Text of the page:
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Wednesday, May 31, 2017

Magic! My Rose Bush Suddenly Has Small White Flowers

Q. I have a rose bush that did well for years but now it only produces small white roses. What happened?

A. The top of your rose bush died but the rootstock survived. Two different plants are combined into one plant through a propagation technique called budding. The top of the plant is desired for its beautiful flowers. The rootstock is selected for a variety of reasons but performs better in soils than the top of the plant if it had roots.
            All rose bushes available commercially are grown on rootstocks. These rootstocks are also roses but their flowers are a different color and size than the rose you selected. In your particular case, the rootstock was perhaps Rosa odorata, a rose that produces small white flowers.
            If you don’t like the plant then remove it and replace it with a variety that grows well in our hot, desert climate. On the website of Weeks Roses, they publish a list of roses by flower color and rose type that perform well in our hot desert. Or talk to some neighbors who love roses and know what they planted.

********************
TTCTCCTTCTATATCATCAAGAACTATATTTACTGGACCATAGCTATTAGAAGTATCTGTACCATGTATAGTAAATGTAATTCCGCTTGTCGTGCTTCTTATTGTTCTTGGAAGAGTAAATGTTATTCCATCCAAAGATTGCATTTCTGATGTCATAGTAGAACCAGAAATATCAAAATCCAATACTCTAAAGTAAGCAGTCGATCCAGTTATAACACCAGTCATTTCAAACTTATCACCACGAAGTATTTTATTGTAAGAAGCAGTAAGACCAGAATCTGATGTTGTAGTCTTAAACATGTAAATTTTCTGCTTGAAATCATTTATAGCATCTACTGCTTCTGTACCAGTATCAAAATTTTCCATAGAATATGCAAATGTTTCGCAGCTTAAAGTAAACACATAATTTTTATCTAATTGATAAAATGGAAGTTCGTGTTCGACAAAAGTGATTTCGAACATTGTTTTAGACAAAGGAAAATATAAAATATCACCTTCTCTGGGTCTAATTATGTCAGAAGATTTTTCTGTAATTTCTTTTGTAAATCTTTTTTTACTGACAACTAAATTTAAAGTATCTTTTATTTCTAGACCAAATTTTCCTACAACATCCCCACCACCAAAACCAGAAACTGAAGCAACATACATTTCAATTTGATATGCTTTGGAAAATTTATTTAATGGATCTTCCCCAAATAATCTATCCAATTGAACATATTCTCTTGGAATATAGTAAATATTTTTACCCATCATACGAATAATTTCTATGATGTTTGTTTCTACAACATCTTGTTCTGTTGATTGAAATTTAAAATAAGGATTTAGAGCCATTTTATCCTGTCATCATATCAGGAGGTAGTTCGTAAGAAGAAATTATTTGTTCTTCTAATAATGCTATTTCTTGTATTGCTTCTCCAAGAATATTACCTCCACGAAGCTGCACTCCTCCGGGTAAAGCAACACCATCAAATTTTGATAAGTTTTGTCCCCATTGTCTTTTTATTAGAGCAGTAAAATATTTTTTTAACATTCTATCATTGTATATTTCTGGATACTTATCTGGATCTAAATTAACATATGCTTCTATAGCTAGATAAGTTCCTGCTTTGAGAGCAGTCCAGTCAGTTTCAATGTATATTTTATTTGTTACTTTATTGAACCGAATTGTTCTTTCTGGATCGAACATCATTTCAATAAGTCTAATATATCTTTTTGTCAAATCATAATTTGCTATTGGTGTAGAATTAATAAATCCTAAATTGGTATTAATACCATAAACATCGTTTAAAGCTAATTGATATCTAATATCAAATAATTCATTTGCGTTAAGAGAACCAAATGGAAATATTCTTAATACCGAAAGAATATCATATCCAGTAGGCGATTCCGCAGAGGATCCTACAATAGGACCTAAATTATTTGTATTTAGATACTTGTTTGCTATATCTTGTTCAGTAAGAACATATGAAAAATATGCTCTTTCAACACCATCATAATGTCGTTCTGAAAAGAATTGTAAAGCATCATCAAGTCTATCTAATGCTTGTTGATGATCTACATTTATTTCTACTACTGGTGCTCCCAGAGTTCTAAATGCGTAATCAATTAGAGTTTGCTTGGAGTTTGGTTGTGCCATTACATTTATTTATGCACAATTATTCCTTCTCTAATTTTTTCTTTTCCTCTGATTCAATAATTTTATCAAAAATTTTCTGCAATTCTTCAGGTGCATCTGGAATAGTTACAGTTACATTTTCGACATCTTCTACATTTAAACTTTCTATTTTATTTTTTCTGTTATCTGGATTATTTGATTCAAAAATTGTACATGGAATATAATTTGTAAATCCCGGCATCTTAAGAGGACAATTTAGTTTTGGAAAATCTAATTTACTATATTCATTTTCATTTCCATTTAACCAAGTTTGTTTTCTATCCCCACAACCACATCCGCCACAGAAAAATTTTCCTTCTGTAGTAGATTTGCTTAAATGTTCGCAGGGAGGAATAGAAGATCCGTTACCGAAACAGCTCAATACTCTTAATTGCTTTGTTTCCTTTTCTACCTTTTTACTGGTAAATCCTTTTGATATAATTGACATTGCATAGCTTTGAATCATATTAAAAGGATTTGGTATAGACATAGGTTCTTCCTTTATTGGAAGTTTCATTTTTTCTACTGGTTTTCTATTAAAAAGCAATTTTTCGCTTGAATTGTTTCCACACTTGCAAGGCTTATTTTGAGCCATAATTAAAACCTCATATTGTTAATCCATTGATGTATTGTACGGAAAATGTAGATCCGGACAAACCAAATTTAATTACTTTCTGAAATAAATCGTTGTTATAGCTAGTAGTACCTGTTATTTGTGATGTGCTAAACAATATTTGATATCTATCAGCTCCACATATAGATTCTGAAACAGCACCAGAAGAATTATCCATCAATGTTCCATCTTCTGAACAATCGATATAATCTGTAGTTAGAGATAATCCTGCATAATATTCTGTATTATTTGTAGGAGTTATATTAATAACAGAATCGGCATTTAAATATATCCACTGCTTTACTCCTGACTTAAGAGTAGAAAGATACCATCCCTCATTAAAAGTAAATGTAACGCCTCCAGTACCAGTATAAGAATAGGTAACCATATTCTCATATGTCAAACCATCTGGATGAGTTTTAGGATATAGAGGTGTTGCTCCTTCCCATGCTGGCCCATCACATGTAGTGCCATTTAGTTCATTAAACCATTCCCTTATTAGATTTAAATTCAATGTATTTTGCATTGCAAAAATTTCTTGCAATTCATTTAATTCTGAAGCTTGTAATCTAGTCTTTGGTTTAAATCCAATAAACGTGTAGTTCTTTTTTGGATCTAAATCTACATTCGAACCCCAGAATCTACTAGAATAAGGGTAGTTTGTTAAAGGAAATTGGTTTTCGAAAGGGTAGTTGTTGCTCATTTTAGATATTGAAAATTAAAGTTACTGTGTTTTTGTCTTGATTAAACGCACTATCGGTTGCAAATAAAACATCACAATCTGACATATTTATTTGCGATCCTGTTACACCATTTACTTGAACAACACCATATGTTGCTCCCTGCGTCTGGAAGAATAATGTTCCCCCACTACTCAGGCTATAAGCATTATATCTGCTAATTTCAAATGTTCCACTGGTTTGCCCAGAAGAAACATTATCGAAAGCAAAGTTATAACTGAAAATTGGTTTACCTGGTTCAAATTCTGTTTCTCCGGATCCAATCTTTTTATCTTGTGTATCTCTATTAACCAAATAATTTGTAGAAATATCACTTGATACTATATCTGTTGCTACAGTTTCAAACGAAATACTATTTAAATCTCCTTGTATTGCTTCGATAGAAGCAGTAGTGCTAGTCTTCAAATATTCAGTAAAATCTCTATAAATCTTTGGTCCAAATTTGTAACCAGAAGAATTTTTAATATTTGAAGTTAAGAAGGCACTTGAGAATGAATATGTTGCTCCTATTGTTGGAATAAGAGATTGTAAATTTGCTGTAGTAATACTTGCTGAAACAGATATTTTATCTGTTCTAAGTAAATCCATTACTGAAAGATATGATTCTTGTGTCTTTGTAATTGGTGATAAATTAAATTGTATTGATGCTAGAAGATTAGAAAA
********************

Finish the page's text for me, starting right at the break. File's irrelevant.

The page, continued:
Roses for the Desert Southwest

            Be careful when pruning roses. Prune them in January but do not cut them back too short. Pruning roses short cause the rootstock to grow vigorously and send up suckers that could dominate an overly pruned rose bush. And remove all suckers coming from the rootstock.
            I noticed in your picture that your roses were surrounded by rock mulch. No, no, no. Roses do not like rock mulch. Get rid of the rock and lay down some compost and cover the compost with three inches of wood chip mulch instead. They will be much happier. 

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